Ever fallen in love with a tree?
Maybe it was the one offering the gracious shade you played under as a child, the strong, sheltering branches you climbed in to hide, or the sweetly forbidden fruit you strained to reach. You may have carved your initials in a tree or two as a young adult, or slowed to admire one of the many huge elder statesmen along the road on the way home from work.
Something in some trees speaks to us humans, captures our attention and attaches us to them in ways we may never understand. But when it happens to you, you know it.
The Blue Atlas Cedar (Cedrus atlantica) in a grassy island at the top of the very steep hill on which I live has captured the attention of my neighbors. The tree sits at the apex of two quiet streets in Silver Spring’s Sligo Park Hills, with its low branches and delicate, lacy fir. And it’s slowly dying.
The agonizingly slow death has pitted neighbor against neighbor.
Trees have always been a very important part of the character of this neighborhood. In 1933, Sligo Park Hills developer E. Brooke Lee required his personal approval before a tree could be cut down, according to the Washington Post. Then in 1936, homeowners planted 164 crabapple trees, giving this Montgomery County neighborhood a distinctive blush of bright pink blooms in the spring.
The Blue Atlas Cedar’s earliest records go back to 1972, when the National Arboretum installed a bronze plaque at its base, dedicating the tree to long-time avid amateur horticulturalist Stuart Armstrong. President of the American Horticultural Society from 1957 to 1960, Armstrong hybridized azaleas as a hobby. Together with his friend, former National Arboretum director Benjamin Y. Morrison, Armstrong developed an azalea named “Takoma.” Armstrong died in 1970.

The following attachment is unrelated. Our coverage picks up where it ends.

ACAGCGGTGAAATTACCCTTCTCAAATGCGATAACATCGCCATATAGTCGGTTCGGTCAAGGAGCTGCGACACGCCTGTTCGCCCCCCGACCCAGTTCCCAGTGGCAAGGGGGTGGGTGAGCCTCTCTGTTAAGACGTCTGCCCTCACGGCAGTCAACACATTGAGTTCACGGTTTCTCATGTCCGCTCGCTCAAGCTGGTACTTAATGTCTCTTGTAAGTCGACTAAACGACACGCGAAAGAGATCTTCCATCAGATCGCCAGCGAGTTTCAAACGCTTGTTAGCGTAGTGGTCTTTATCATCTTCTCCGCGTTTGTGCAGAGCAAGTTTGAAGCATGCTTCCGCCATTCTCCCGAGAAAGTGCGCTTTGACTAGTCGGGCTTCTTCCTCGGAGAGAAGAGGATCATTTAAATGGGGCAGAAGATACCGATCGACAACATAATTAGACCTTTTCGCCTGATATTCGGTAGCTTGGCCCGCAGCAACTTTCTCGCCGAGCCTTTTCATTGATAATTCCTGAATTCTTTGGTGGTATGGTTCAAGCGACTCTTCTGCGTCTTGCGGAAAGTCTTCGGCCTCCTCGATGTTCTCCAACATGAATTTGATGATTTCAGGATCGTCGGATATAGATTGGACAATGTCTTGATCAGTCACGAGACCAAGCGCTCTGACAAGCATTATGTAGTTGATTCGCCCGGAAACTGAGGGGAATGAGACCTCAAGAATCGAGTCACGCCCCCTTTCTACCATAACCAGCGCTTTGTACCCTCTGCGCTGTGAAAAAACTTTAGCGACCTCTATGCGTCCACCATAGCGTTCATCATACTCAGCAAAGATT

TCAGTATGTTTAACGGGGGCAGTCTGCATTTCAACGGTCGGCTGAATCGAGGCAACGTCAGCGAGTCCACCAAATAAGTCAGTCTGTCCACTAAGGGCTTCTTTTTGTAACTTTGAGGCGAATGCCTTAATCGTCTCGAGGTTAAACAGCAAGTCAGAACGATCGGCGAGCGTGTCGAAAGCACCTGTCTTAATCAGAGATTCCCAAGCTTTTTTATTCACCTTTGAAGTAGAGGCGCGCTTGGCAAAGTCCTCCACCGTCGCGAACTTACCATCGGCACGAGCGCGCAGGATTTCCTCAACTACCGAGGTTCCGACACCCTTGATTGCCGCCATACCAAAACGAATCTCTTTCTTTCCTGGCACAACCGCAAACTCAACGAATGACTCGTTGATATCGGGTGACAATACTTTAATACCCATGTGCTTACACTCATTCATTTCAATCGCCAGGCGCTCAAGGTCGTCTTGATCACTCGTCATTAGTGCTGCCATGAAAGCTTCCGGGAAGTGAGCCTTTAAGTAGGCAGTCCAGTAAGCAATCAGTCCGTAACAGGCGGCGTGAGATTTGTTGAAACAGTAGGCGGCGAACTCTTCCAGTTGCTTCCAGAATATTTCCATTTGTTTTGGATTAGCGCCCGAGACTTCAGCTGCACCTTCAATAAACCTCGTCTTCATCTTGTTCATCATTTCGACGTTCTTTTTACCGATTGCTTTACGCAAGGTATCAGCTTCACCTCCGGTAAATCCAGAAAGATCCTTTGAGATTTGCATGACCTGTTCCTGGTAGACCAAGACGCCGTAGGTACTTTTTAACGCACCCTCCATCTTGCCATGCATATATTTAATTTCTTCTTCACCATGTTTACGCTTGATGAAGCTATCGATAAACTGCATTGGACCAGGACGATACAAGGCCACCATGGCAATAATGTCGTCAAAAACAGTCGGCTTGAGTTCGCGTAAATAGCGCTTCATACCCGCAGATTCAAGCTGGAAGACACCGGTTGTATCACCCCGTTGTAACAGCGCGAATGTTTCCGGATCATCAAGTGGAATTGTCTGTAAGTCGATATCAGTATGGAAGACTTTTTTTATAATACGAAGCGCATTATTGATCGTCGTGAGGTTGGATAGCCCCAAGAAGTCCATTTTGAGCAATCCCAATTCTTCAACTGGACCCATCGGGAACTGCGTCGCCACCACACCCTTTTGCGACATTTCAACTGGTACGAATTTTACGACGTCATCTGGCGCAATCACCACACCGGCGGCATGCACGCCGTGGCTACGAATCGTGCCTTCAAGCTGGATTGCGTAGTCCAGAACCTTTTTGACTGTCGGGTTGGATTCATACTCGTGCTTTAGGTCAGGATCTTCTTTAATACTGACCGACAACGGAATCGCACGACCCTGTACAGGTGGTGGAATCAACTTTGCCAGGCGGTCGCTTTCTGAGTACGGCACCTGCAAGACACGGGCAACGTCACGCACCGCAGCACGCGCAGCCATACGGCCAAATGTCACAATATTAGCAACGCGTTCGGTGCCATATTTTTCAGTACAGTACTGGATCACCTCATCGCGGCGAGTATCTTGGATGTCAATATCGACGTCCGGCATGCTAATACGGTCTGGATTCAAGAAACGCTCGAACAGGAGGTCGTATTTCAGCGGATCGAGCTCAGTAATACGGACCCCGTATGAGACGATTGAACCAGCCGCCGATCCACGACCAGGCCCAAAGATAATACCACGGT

A resident of Sligo Park Hills, Armstrong frequently gave his gardening advice and his azaleas away. In fact, many of his plants still decorate gardens throughout the neighborhood. I like to think he started a tradition. Even today, my neighbors trade help and plants like others share recipes and advice.
For the past 15 years, the area beneath the Blue Atlas Cedar has been consistently mowed, planted, weeded and mulched by a group of caring neighbors, including one who doesn’t even live on the intersecting streets. Given the amount of rain we’ve had this year, it’s been no small amount of work.
When she noticed that the cedar’s fir was not as lush and some branches lacked any greenery at all, another concerned resident called in several arborists to see what could be done to save it. The prognosis was not good. The slow death continues.
What to do next caused much consternation in the neighborhood. Some wanted the tree taken down and replaced immediately. Others fought to keep it, and enjoy it, until he end comes …
Since the cedar’s 1972 dedication, generations of children have climbed up into its branches. Neighbors who live around it have watched through their windows as the tree welcomed the seasons.
For now, it remains. The traffic island the cedar sits on has been once again lovingly weeded and mulched. Neighbors have decorated the area with a small tree trunk table and chairs for the neighborhood children. A bright orange cloth has been attached to the tree offer them additional shade. Some worry that the new amenities will beckon kids to cross the streets unsupervised.
Two towering oaks commanded the front of my house when I bought it nearly 15 years ago. Now there is one. The morning I saw a branch as big as my house broken off and resting between two supporting limbs, I decided. That tree simply had to go before another huge branch ended up in my second floor bedroom.
I don’t know what Sligo Park Hills developer E. Brooke Lee or Stuart Armstrong would have said to me about cutting down the oak. And because I feel safer, I’m not sure I care. I do, however, wonder what they’d have to say about the last days of the Blue Atlas Cedar and how the tree has come between neighbors.